Use of English: Cloze test

PART THREE: USE OF ENGLISH

Section One: Cloze Test


Read the text below and for each numbered gap choose the letter (A, B, C or D) of the word or phrase that best suits the gap.

Cooking the books

When I first left home at the age of 20, for (31) ................. turned out to be a largely nomadic existence, my grandmother gave me a packet of salt and a piece of bread inside a small jar. There was, she told me, an old Jewish folktale about a traveler who is given such a gift by an angel to (32) ................. sure he would never go hungry. So that I too would never lack food, she wanted me to carry the jar (33) ................. luck might take me. After dwelling in countless homes in more countries than I care to remember, the jar sits now on a shelf in what I hope will be my last kitchen, a reminder that stories are not just food for the (34) ................. .


I have always been attracted to literature in which characters spend time at the stove or gather around a table. (35) ................. a child, I wanted to know more about the pie in which Peter Rabbit's father sadly ended his days and what was that mysterious substance called "jelly" that appeared so often in Enid Blyton's books and of which we, in Buenos Aires, knew nothing. When Captain Nemo serves Monsieur Aronnax a sumptuous breakfast 20,000 leagues under the (36) ................. , I too wanted to taste "what you believe to be meat [but] is nothing but fillet of turtle" and "dolphins' livers, which you might take for ragout of pork."


One summer during my (37) ................. , lost in J.R.R. Tolkien's fantastical Middle-earth, I came upon the Vales of Anduin, which are guarded by the Beornings. These rather unfriendly people are vegetarians: Their main dish is a wonderful kind of honey cake. I decided I had to try to make it. The house we had rented for the summer had an (38) ................. German cookbook, freckled with splattered butter and mottled with chocolate fingerprints, and in its venerable pages I found the recipe for lebkuchen. Perhaps these spicy hazelnut-honey cookies were not what Tolkien had in (39) ................. : I didn't care. I measured and mixed and cut and baked, and in the end I had a batch of Beorning cakes that allowed me to taste my way across fantastical landscapes as I (40) ................. on a lounge chair under a jacaranda tree in the garden.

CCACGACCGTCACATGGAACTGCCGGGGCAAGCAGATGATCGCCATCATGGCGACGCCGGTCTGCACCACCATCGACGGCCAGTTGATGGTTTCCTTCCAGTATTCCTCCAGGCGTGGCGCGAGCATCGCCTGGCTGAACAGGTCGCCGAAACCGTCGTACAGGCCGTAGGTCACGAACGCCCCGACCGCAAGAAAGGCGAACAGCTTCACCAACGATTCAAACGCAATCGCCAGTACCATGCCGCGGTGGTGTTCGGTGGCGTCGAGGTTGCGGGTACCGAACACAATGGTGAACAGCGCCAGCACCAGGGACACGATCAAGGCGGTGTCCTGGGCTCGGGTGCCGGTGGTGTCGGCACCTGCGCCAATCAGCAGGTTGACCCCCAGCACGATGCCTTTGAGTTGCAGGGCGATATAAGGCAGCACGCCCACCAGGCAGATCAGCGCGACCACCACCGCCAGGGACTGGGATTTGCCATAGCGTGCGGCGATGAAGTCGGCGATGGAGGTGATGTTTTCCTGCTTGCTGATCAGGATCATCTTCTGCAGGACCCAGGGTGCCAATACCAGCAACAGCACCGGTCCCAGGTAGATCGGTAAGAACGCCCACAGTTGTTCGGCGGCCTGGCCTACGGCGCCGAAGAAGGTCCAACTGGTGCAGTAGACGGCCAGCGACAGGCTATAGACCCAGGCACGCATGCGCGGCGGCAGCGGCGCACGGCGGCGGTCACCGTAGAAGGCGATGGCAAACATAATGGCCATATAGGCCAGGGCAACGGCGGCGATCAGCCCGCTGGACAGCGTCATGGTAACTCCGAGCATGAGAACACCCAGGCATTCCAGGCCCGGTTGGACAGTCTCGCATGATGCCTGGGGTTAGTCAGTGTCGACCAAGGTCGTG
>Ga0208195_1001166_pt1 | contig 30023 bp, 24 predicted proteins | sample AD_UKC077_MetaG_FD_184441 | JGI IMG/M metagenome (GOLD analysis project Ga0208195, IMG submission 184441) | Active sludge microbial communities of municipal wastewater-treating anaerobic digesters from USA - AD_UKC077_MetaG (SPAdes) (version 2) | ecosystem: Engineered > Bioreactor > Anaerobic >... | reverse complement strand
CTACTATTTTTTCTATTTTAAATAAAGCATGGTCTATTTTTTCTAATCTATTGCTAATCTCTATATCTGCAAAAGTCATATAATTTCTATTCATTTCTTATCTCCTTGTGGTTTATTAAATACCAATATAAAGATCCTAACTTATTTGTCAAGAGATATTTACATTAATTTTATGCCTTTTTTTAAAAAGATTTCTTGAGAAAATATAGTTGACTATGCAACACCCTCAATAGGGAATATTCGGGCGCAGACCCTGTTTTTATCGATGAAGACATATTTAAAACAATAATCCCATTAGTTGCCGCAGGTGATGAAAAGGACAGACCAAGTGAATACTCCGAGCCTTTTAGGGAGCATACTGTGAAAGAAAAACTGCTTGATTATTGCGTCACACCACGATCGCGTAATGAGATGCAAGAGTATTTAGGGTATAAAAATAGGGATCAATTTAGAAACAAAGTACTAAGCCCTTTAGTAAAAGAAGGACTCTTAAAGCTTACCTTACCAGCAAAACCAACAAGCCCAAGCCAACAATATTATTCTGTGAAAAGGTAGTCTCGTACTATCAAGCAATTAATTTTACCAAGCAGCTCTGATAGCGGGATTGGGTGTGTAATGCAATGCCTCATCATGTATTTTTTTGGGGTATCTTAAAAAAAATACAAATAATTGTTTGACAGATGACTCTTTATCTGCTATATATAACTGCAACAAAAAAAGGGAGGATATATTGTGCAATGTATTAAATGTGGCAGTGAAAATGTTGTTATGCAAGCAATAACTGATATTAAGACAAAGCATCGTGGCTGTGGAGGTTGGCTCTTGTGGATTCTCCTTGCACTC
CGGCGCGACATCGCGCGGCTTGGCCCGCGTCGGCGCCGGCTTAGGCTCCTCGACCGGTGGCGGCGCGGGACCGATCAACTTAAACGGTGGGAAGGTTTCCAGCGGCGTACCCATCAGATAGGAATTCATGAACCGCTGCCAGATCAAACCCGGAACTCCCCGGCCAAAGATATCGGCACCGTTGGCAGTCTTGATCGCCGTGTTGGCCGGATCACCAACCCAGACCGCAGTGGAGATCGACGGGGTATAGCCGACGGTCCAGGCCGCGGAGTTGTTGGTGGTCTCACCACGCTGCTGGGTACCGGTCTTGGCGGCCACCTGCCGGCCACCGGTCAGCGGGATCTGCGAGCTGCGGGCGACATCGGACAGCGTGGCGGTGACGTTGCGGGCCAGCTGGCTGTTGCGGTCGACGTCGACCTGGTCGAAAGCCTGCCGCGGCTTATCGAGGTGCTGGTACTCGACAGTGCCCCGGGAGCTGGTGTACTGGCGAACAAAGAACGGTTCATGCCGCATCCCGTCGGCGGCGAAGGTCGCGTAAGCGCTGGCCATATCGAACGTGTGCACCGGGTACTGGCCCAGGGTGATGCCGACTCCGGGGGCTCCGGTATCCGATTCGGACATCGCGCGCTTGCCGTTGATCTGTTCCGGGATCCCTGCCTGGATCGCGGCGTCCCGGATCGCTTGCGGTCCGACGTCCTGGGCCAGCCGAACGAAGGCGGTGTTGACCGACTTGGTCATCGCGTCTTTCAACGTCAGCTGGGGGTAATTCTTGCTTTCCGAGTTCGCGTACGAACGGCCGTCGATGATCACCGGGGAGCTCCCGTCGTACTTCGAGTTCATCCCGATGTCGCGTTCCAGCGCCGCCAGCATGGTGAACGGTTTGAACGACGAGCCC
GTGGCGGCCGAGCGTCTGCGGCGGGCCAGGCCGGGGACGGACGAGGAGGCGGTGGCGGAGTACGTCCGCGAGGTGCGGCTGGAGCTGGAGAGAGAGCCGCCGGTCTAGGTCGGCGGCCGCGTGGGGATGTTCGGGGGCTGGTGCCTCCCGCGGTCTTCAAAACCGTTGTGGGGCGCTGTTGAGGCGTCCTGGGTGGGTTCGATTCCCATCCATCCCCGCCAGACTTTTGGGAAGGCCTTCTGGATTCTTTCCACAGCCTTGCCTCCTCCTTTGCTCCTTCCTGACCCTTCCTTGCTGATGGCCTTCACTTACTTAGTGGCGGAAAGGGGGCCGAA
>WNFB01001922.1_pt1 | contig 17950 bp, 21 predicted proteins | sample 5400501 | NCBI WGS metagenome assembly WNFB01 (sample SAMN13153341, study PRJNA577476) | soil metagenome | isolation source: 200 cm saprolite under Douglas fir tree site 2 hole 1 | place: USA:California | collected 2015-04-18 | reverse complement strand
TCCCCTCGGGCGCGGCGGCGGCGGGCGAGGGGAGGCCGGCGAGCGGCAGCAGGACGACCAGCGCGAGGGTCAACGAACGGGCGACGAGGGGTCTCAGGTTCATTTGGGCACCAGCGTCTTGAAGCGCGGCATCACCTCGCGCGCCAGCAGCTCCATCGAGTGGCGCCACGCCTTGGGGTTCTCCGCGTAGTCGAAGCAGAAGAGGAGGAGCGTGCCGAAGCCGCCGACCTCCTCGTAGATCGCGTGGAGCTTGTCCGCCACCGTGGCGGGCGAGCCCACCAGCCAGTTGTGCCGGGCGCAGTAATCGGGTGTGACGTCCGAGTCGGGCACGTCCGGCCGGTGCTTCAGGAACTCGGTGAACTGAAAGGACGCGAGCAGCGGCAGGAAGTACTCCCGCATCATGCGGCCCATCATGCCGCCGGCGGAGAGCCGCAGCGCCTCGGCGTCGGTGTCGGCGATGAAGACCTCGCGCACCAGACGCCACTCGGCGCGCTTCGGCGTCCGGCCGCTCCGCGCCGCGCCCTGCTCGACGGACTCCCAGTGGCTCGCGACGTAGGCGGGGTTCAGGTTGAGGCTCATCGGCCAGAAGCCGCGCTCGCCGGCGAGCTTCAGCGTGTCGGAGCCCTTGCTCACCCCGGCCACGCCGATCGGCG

When later I discovered, in The Aeneid, that those who descend into the underworld must (41) ................. the three-headed guardian dog Cerberus with honey cakes, I remembered my lebkuchen and felt I knew exactly what spicy taste had silenced the barking monster. Context and (42) ................. mix in my imagination, and the taste of food eaten by one of the characters in the book I'm reading brings me, so to speak, into that fictional world.


And so I eat my way through books. My children know this weakness and have (43) ................. unfair advantage of it. After we started reading The Wind in the Willows, they convinced me (it didn't take much) to have a picnic like the one which Mr. Rat offers his new friend, Mr. Mole, and one sunny Toronto day we carefully packed "a fat, wicker luncheon basket" with "coldtonguecoldhamcoldbeefpickledgherkinssaladfrenchrollscresss
andwigespottedmeatgingerbeerlemonadesodawater," exactly according to the text.
The children's hardest request, however, was for a meal described in one of the Tarzan books, which (44) ................., among other things, of a stewed elephant's foot. Obviously, we weren't going to prepare (45) ................. monstrous thing, but I did find a recipe for the dish in Alexandre Dumas's Grand Dictionnaire de Cuisine, which begins: "Take one or several young elephants' feet...."